VCU School of Education joins national effort to recruit, prepare and retain black teachers

Young black male teacher helping his students with their classwork.
A nearly $500,000 grant to VCU from the National Center for Teacher Residencies will support an estimated 205 black educators at the university. (Getty Images)

The School of Education at Virginia Commonwealth University and its teacher residency program RTR have received a nearly $500,000 grant to recruit, prepare, support and retain black educators and to establish a Teachers of Color Excellence Center at VCU.

The grant from the National Center for Teacher Residencies comes through the organization’s Black Educators Initiative, a five-year, $20-million effort to recruit and train 750 new black teachers in its nationwide network of teacher residency programs.

It will support an estimated 205 black educators — 18 current and 30 future RTR residents, 41 RTR graduates and 116 black students in VCU’s undergraduate and graduate programs — with tuition support for RTR residents, emergency funding, mentoring and induction, professional development, and other resources for all black educators across the School of Education.

“There is a need to increase the number of black teachers,” said LaRon Scott, Ed.D., an associate professor in VCU’s School of Education who is leading the project. “Black teachers benefit students from different racial backgrounds in various ways. For example, black teachers are found to be more motivating, supportive of students, and contribute to positive school outcomes, including higher student achievement and reducing suspension.”

RTR, formerly called Richmond Teacher Residency, is a highly selective graduate residency program that recruits, trains, and supports teachers for high-needs and hard-to-staff schools. It serves four Virginia school divisions: Chesterfield County Public Schools, Henrico County Public Schools, Petersburg Public Schools and Richmond City Public Schools.

“We are thrilled that this award will advance the important work that we are already doing in the School of Education to increase the diversity of our teaching force and to prepare all teachers to be more effective with students of color,” said Therese Dozier, Ed.D., director of RTR and the Center for Teacher Leadership at VCU.

The Teachers of Color Excellence Center will be a hub for understanding needs and providing support services. It will pilot an equity and culturally focused mentoring and induction support program; provide co-curricular experiences; develop and implement a longitudinal data collection system that gathers background information on environmental factors that might support recruitment and retention (such as family background, experience in schools and trauma); and provide financial support for black teachers, including black RTR residents and graduates.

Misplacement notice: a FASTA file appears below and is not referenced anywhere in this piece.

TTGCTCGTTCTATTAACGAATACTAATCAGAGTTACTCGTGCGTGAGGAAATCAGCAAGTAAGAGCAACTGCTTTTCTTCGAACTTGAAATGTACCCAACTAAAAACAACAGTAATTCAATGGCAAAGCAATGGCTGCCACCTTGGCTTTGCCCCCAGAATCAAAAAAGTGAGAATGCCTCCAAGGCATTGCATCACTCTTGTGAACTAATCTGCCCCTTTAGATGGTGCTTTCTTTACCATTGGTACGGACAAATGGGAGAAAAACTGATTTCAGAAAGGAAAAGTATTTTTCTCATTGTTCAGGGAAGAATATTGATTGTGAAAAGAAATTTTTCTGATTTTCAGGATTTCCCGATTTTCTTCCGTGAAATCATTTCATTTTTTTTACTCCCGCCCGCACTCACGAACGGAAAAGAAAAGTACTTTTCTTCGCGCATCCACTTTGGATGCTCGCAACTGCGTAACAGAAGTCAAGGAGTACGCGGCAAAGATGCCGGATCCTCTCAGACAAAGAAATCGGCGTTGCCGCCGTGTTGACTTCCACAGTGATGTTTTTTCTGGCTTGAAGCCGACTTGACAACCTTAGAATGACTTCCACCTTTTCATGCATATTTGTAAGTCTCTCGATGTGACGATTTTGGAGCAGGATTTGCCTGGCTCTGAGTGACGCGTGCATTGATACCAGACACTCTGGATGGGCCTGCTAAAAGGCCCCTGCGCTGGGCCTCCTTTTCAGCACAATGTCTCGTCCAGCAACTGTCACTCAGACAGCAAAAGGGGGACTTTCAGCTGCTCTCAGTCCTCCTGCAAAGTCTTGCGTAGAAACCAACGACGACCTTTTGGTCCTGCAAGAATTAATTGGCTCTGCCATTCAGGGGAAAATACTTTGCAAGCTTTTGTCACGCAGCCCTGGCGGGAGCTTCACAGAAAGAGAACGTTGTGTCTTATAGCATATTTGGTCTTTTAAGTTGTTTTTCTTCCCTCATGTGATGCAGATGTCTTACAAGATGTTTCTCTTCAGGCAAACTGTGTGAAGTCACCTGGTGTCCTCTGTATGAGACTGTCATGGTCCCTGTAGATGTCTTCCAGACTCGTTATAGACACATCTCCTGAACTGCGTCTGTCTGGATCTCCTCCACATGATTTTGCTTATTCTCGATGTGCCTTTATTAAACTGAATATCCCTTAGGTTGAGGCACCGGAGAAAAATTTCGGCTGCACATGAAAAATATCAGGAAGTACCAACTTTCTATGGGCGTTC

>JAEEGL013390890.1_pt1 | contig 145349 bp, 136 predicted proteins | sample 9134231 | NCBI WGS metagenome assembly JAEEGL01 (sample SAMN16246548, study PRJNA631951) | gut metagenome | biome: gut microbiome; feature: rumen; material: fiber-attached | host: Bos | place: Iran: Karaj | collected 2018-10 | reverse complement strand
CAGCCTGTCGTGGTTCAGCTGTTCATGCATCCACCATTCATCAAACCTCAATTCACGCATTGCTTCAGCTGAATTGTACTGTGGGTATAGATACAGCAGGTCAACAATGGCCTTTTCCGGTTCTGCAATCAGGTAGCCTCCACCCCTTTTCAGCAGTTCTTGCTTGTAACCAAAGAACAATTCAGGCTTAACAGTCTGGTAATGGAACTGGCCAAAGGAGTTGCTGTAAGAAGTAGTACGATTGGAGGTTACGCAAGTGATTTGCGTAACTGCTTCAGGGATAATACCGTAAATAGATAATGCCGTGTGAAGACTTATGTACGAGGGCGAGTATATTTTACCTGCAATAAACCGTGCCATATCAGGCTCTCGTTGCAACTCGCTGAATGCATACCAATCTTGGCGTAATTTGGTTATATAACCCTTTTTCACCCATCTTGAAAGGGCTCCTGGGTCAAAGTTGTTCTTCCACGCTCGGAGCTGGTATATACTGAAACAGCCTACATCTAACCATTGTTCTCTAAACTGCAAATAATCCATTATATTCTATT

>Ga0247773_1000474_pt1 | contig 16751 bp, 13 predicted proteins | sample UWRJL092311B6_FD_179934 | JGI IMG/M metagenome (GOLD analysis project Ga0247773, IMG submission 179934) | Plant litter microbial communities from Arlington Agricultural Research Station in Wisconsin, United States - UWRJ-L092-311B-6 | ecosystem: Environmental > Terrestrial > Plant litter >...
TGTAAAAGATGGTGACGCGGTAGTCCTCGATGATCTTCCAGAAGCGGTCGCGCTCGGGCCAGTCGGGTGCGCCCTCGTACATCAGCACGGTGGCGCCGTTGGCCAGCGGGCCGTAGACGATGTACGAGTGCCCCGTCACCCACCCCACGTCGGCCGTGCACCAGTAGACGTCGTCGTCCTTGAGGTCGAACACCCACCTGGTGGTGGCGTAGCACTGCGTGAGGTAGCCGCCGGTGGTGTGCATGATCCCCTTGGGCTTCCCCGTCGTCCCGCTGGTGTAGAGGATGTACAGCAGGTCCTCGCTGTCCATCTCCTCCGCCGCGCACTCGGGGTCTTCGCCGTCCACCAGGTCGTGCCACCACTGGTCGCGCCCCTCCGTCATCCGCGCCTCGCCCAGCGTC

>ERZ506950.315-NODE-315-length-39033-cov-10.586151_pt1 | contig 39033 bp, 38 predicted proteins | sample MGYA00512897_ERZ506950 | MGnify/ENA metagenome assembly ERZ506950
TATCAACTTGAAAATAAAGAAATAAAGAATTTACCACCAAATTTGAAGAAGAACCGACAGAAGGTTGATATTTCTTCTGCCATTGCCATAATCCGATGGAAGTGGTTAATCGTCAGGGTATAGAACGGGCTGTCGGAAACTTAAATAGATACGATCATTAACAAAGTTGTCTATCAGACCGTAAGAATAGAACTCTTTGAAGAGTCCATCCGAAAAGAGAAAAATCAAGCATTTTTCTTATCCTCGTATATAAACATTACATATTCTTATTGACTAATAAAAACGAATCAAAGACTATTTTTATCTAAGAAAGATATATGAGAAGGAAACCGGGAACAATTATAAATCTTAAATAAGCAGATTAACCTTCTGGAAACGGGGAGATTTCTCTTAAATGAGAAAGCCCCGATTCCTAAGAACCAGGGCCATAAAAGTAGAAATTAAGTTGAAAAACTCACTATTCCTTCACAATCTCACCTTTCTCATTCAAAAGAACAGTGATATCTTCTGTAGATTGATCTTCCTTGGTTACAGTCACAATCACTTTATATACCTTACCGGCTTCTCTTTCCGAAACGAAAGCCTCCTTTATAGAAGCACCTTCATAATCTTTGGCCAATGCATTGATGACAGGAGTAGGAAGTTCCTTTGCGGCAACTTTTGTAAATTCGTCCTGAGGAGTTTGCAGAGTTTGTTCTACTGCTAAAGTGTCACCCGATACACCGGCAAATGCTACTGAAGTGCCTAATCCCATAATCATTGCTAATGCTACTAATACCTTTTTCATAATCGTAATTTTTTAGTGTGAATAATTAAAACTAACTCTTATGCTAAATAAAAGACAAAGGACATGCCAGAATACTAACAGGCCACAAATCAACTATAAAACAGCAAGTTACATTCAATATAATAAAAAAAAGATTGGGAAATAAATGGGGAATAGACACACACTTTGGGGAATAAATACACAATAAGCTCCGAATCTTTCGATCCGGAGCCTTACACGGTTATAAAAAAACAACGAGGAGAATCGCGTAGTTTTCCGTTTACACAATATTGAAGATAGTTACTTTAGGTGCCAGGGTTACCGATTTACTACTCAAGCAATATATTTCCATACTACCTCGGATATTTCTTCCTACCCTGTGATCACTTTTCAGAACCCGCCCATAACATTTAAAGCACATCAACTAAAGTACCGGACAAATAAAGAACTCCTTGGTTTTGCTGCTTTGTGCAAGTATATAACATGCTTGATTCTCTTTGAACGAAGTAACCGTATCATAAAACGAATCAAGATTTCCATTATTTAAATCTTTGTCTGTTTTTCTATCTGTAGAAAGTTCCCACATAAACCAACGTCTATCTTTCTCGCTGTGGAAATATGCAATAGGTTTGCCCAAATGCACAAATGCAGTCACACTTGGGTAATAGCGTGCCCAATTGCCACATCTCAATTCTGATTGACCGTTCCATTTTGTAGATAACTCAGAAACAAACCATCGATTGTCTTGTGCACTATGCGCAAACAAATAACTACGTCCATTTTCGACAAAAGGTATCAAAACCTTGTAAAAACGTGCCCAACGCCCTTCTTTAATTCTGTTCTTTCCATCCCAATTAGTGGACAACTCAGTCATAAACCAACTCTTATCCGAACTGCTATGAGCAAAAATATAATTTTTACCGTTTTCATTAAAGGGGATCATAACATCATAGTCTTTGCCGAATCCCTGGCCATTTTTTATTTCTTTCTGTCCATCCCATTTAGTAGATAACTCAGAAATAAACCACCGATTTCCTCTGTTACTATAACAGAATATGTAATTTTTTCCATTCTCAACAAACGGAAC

“The main goal for this project is to provide a safe space through our Teachers of Color Excellence Center, particularly [for] our black educators, to receive the support, mentoring, advising and resources they need to be successful,” Scott said. “I also hope that the center will serve as a place to understand these educators’ experiences, and track the patterns and mobility through their preparation programs and careers so that we can improve the racial diversity of the teacher workforce.”

Nationally, less than 20% of teachers are people of color, and only 7% of them are black. Research has found that students of color do better in school and consider going to college at higher rates when taught by teachers with similar racial and demographic backgrounds, according to the National Center for Teacher Residencies. The organization’s Black Educators Initiative aims to improve student achievement by increasing access to black teachers.

RTR was one of eight residency programs nationwide to receive awards through the Black Educators Initiative’s first round of funding.

The project at VCU and RTR will benefit local school districts and students by strengthening the recruitment and retention pipeline of black teachers who can serve the needs of the community, Scott said.

“RTR has a strong history of training and preparing diverse teachers and this project will ensure that they are also retained for years to come,” he said. “This grant will also help to support black teacher educators in the VCU [School of Education] as a whole, in the same way.”

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